Delaying Social Security Benefits

It can be tempting to begin taking Social Security benefits the moment you are eligible. The following discusses some reasons why you may want to delay taking your benefits. You’re ready to retire and have paid a lot into the Social Security system. But now that you’re finally eligible for benefits, you might be hearing your advisor and other experts say, “Not yet!” Why should you have to wait any longer?

Reductions and Credits

First of all, if you apply prior to your full retirement age (FRA), you will receive a reduction in your benefits. For example, if your FRA is 66 and your full benefit is $1,000 a month, then you will receive $1,000 month if you claim at 66. However, if you claim at age 62, that benefit is reduced by 25 percent to $750 per month. On the other hand, you will receive delayed retirement credits for every year you delay taking benefits after your FRA. For individuals with an FRA of 66, this means an 8 percent increase each year. So by delaying to age 70 (or the age at which you would receive the maximum benefit), you would receive a 32 percent increase over your full benefit. Using the example above, you would now be entitled to $1,320 per month ($1,000 x 132 percent) for the rest of your life.


Finally, claiming early doesn’t give you any additional benefit, provided you have an average life expectancy. Regardless of your claiming age, your benefits are calculated so you’ll receive the same total benefit as long as you live to your average life expectancy. So if there is any chance you might live longer than average, delaying benefits is like buying longevity insurance — something to protect you from outliving your assets.


It’s Not Just About You

If you take $1,320 at age 70 instead of $750 at age 62, you’ll have to live to age 80 to make that decision worthwhile. So maybe you don’t think you’ll live that long and choose to claim early. But if you’re married and claim early, you could be reducing your spouse’s benefit as well.

That’s because if your benefit is higher, your spouse receives your benefit in the form of a survivor’s benefit should he or she outlive you. For example, if your spouse outlives you by five years, the survivor benefit would be $45,000 (if you claimed at 62) versus $79,200 (if you claimed at 70), which is equal to a 76 percent increase.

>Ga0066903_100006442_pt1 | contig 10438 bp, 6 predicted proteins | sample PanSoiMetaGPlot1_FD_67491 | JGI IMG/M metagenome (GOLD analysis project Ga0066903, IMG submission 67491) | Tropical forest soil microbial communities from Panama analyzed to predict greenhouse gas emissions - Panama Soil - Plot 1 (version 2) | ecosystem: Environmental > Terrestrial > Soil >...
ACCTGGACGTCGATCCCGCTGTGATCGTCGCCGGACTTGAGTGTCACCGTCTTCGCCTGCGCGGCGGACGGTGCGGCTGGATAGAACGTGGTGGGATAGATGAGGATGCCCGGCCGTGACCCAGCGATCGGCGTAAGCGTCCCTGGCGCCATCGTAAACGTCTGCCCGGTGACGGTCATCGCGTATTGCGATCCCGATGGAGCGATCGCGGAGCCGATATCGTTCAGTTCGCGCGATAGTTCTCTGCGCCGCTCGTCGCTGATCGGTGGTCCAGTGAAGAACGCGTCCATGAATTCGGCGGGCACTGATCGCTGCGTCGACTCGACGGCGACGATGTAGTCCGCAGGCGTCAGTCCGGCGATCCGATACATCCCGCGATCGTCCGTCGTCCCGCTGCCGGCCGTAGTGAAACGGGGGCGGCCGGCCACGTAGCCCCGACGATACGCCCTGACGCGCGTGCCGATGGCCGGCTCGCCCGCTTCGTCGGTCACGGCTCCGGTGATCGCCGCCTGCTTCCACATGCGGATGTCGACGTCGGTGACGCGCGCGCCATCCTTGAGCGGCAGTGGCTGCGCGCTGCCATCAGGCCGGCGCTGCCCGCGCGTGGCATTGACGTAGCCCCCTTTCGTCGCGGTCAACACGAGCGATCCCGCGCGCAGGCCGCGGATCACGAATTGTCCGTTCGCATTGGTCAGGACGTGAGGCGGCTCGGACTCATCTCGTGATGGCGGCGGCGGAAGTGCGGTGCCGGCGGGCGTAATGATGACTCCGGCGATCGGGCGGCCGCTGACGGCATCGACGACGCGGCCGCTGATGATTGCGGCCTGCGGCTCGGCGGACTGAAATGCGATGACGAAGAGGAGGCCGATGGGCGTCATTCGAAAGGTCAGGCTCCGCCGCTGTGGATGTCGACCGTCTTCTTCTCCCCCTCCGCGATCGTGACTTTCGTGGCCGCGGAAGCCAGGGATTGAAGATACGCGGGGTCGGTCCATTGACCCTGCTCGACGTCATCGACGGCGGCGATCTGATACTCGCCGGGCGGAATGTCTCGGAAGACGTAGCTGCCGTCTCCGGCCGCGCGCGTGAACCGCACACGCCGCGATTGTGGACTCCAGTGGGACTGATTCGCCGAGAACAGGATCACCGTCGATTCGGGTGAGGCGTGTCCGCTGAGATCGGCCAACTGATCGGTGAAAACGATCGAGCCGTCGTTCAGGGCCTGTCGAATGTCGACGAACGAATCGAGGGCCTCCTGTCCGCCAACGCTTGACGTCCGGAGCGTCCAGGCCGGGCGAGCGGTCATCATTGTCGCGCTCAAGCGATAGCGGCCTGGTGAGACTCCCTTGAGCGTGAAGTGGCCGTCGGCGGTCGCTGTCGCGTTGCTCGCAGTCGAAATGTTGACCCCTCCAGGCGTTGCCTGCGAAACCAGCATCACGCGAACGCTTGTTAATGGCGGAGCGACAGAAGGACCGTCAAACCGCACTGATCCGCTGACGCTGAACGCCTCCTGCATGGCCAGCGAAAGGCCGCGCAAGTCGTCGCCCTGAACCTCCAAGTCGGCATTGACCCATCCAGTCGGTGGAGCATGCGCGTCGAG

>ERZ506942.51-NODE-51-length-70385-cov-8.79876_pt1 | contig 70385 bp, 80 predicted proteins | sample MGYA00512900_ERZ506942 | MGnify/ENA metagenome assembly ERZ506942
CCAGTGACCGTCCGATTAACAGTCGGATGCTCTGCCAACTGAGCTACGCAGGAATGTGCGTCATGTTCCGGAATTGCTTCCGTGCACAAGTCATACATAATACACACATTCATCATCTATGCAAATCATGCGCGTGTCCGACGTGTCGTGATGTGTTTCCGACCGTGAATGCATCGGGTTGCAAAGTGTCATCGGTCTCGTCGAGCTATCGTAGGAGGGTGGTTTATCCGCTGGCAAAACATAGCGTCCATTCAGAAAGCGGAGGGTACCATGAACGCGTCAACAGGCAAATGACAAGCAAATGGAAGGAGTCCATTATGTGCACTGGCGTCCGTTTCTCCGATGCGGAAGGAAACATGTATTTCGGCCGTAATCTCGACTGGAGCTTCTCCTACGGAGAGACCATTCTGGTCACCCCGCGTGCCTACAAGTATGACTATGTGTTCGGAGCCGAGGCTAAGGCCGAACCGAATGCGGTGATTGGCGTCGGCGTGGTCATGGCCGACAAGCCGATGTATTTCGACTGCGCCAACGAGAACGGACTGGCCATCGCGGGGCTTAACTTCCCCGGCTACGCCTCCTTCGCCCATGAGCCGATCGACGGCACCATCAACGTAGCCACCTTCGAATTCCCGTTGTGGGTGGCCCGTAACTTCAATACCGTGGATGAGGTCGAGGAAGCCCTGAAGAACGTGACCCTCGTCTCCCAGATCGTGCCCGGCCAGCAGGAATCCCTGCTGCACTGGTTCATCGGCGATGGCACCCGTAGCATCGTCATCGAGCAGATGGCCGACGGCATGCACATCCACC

The Investment Game

You may be considering drawing benefits early and investing the money so that the gains would offset the benefits of delaying. But remember, for each year you delay past FRA, you earn eight percent per year. That benefit is not only guaranteed but also indexed to inflation. It is unlikely you would be able to find a similar investment vehicle without taking on additional risk.


The Costs of Delaying

For each year you delay, there is a “cost” equal to the amount of the forgone benefit. If you are age 66 and you delay filing for just one year, you’ve given up $12,000 ($1,000 monthly benefit x 12 months) for a $12,960 annual benefit at age 67. Is that additional $960 per year for the rest of your life (and possibly your spouse’s) worth $12,000?


To approximate the cost, you could buy an immediate annuity at age 67 that will give you $960 per year for the rest of your life, is indexed to inflation and has a 100 percent survivor’s death benefit. However, such an annuity costs more than $21,000, not $12,000. And while the Social Security benefit is guaranteed by the U.S. government, your annuity relies on the credit quality of the insurance company.



When considering when to start taking your Social Security benefits, your decision should best fit your situation. If the security of receiving benefits now helps you to sleep better at night, then that may be the right decision for you. This is especially true if you have no other sources of income and can’t afford to delay Social Security benefits.


However, if you can afford to delay claiming, carefully consider the benefits of delaying and the costs of claiming early. Make sure that you plan not only for your lifetime but your spouse’s as well. And most importantly, try not to focus on what happens by delaying filing and dying early. Instead, focus on the possibility that you and your spouse might live a long time and ensure that you have the right strategy in place.



This material is derived from sources believed to be reliable, but its accuracy and the opinions based thereon are not guaranteed. The content of this publication is for general information only and is not intended to serve as specific financial, accounting or tax advice. To be distributed only by a Registered Investment Advisor firm. Copyright © 2010, Buckingham Family of Financial Services.